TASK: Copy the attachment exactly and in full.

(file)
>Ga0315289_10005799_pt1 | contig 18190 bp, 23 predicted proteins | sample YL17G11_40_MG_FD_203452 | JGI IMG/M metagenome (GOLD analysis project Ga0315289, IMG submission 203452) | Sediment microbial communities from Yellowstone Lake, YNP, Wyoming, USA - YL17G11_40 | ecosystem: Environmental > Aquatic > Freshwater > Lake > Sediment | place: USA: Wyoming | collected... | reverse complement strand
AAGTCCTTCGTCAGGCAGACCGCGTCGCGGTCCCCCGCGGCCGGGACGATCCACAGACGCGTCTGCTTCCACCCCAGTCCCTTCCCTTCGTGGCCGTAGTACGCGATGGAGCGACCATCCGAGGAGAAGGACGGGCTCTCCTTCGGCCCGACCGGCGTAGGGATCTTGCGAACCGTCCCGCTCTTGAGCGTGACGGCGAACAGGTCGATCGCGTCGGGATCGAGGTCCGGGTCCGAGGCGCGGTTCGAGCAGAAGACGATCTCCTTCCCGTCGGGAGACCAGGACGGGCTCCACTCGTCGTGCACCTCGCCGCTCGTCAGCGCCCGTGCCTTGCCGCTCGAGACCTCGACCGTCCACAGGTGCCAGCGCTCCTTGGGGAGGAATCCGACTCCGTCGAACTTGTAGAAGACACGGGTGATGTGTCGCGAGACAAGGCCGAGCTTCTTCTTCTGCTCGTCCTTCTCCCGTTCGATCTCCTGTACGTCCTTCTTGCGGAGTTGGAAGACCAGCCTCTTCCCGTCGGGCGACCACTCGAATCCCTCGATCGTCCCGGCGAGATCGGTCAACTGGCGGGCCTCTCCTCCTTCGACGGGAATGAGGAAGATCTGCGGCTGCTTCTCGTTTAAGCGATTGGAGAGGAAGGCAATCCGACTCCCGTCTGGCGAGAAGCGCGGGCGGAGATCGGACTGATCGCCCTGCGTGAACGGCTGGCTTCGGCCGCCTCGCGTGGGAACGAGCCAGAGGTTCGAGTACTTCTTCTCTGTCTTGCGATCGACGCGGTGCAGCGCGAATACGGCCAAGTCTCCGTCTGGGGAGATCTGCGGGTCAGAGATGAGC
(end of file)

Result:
>Ga0315289_10005799_pt1 | contig 18190 bp, 23 predicted proteins | sample YL17G11_40_MG_FD_203452 | JGI IMG/M metagenome (GOLD analysis project Ga0315289, IMG submission 203452) | Sediment microbial communities from Yellowstone Lake, YNP, Wyoming, USA - YL17G11_40 | ecosystem: Environmental > Aquatic > Freshwater > Lake > Sediment | place: USA: Wyoming | collected... | reverse complement strand
AAGTCCTTCGTCAGGCAGACCGCGTCGCGGTCCCCCGCGGCCGGGACGATCCACAGACGCGTCTGCTTCCACCCCAGTCCCTTCCCTTCGTGGCCGTAGTACGCGATGGAGCGACCATCCGAGGAGAAGGACGGGCTCTCCTTCGGCCCGACCGGCGTAGGGATCTTGCGAACCGTCCCGCTCTTGAGCGTGACGGCGAACAGGTCGATCGCGTCGGGATCGAGGTCCGGGTCCGAGGCGCGGTTCGAGCAGAAGACGATCTCCTTCCCGTCGGGAGACCAGGACGGGCTCCACTCGTCGTGCACCTCGCCGCTCGTCAGCGCCCGTGCCTTGCCGCTCGAGACCTCGACCGTCCACAGGTGCCAGCGCTCCTTGGGGAGGAATCCGACTCCGTCGAACTTGTAGAAGACACGGGTGATGTGTCGCGAGACAAGGCCGAGCTTCTTCTTCTGCTCGTCCTTCTCCCGTTCGATCTCCTGTACGTCCTTCTTGCGGAGTTGGAAGACCAGCCTCTTCCCGTCGGGCGACCACTCGAATCCCTCGATCGTCCCGGCGAGATCGGTCAACTGGCGGGCCTCTCCTCCTTCGACGGGAATGAGGAAGATCTGCGGCTGCTTCTCGTTTAAGCGATTGGAGAGGAAGGCAATCCGACTCCCGTCTGGCGAGAAGCGCGGGCGGAGATCGGACTGATCGCCCTGCGTGAACGGCTGGCTTCGGCCGCCTCGCGTGGGAACGAGCCAGAGGTTCGAGTACTTCTTCTCTGTCTTGCGATCGACGCGGTGCAGCGCGAATACGGCCAAGTCTCCGTCTGGGGAGATCTGCGGGTCAGAGATGAGC